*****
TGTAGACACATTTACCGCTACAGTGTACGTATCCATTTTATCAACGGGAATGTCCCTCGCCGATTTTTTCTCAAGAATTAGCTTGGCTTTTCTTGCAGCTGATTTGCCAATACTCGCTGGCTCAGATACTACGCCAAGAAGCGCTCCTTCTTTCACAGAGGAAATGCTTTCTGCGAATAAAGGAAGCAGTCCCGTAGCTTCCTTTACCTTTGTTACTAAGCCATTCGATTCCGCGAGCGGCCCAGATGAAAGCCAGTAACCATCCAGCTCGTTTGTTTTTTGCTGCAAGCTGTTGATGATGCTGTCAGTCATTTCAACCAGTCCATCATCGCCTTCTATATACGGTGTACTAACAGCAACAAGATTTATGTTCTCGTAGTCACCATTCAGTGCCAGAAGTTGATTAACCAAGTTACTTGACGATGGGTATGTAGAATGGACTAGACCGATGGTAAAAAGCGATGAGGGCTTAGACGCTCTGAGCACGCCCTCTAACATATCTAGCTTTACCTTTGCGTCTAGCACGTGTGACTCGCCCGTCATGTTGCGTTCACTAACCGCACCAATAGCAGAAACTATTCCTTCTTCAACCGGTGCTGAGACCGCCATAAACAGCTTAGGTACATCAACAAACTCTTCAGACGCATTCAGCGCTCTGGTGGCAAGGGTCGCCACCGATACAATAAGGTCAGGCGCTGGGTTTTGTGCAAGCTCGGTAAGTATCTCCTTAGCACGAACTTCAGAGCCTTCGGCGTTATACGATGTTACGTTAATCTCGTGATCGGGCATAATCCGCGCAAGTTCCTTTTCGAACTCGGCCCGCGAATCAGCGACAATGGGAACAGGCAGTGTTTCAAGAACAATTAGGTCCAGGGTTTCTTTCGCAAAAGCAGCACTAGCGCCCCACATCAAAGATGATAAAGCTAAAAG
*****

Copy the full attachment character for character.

TGTAGACACATTTACCGCTACAGTGTACGTATCCATTTTATCAACGGGAATGTCCCTCGCCGATTTTTTCTCAAGAATTAGCTTGGCTTTTCTTGCAGCTGATTTGCCAATACTCGCTGGCTCAGATACTACGCCAAGAAGCGCTCCTTCTTTCACAGAGGAAATGCTTTCTGCGAATAAAGGAAGCAGTCCCGTAGCTTCCTTTACCTTTGTTACTAAGCCATTCGATTCCGCGAGCGGCCCAGATGAAAGCCAGTAACCATCCAGCTCGTTTGTTTTTTGCTGCAAGCTGTTGATGATGCTGTCAGTCATTTCAACCAGTCCATCATCGCCTTCTATATACGGTGTACTAACAGCAACAAGATTTATGTTCTCGTAGTCACCATTCAGTGCCAGAAGTTGATTAACCAAGTTACTTGACGATGGGTATGTAGAATGGACTAGACCGATGGTAAAAAGCGATGAGGGCTTAGACGCTCTGAGCACGCCCTCTAACATATCTAGCTTTACCTTTGCGTCTAGCACGTGTGACTCGCCCGTCATGTTGCGTTCACTAACCGCACCAATAGCAGAAACTATTCCTTCTTCAACCGGTGCTGAGACCGCCATAAACAGCTTAGGTACATCAACAAACTCTTCAGACGCATTCAGCGCTCTGGTGGCAAGGGTCGCCACCGATACAATAAGGTCAGGCGCTGGGTTTTGTGCAAGCTCGGTAAGTATCTCCTTAGCACGAACTTCAGAGCCTTCGGCGTTATACGATGTTACGTTAATCTCGTGATCGGGCATAATCCGCGCAAGTTCCTTTTCGAACTCGGCCCGCGAATCAGCGACAATGGGAACAGGCAGTGTTTCAAGAACAATTAGGTCCAGGGTTTCTTTCGCAAAAGCAGCACTAGCGCCCCACATCAAAGATGATAAAGCTAAAAG